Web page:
4) Each system keeps its own lookup table... there is no master lookup table.

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  10. @Niklas. Thank you for the answers. I was a bit confused by the terminology used, so I understand the part about the lookup arrays now. Sorry for that ;)

    About the answer on the 1st question. How exactly is the higher level system feeding the transforms from one low level system to the other? Are you doing this every frame? As I can imagine that could potentially cause each low level system to constantly (each frame) re-sort its list of transforms to its preferred order (for example when every transform was changed by the physics system and is fed into another system which requires another order).

    What I am currently doing is keeping the list of transforms the same for most systems so I can pass them around without re-sorting. The only system that will re-sort the list of transforms, is the render system. Can you advice me a better way?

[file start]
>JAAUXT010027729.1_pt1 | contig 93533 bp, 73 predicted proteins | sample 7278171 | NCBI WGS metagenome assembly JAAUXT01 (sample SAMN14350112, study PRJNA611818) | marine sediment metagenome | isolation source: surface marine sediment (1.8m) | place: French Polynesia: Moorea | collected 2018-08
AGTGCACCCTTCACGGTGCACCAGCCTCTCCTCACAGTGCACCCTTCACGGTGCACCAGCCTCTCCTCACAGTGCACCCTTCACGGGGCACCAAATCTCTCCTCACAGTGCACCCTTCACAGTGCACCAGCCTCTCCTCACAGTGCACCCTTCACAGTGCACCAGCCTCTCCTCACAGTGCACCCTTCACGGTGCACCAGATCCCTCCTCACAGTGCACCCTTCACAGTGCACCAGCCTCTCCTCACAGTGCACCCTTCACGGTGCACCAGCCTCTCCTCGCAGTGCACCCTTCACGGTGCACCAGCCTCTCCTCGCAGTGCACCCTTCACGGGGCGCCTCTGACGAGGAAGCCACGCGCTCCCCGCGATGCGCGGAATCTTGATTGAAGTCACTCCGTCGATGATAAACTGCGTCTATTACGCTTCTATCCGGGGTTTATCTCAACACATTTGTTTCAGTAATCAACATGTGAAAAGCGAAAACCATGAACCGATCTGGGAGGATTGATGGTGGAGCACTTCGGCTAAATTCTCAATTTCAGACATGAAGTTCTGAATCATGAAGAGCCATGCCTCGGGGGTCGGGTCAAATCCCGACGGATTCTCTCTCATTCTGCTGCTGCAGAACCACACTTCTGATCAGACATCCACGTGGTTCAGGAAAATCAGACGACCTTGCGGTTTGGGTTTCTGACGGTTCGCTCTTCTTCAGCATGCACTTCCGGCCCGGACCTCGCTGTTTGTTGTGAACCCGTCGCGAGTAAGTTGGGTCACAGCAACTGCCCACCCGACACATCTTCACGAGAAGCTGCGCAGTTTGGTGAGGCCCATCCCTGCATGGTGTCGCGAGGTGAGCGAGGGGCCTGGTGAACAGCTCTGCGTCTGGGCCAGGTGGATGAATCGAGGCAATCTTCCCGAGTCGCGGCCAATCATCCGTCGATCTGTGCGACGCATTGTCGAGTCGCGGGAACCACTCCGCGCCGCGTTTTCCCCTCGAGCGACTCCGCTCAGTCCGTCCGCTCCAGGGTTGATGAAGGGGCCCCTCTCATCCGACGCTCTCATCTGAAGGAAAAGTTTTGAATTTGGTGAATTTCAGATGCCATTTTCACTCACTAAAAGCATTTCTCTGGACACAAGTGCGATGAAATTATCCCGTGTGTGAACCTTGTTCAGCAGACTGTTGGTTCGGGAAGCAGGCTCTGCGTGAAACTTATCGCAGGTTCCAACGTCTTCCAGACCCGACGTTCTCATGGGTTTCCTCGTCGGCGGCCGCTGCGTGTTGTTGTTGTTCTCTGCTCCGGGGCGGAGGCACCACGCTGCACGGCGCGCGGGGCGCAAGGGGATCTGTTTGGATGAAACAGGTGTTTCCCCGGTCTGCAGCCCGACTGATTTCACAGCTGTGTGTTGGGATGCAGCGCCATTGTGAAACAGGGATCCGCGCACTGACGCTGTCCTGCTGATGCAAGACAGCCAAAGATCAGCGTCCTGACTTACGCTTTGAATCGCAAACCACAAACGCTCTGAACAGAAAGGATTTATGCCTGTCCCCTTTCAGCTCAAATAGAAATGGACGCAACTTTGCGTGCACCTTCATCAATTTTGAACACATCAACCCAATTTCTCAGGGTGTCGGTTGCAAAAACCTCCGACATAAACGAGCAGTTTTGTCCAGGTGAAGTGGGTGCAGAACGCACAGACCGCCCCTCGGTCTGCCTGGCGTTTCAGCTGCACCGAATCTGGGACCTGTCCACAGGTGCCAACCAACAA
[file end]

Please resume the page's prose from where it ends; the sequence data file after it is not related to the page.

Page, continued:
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  11. An example...the animation system has a list of bone transforms

    B_1 B_2 B_3 ...

    The scenegraph has a list of node transforms

    N_1 N_2 N_3 ...

    Some of the nodes correspond to bones, but there are also some nodes that don't have corresponding bones.

    A higher level system AnimationToSceneGraph knows about both systems and the connection between nodes and bones. Each update it does (in pseudocode):

    for (i,tm) in Bones:
    Node[bone_to_node[i]].tm = tm

    As you see this does not cause any list resorting. There is some extra copying going on, that you wouldn't get if you shared the data, but I think that is outweighed by the fact that each system can organize its own data so that it can process it as fast as possible.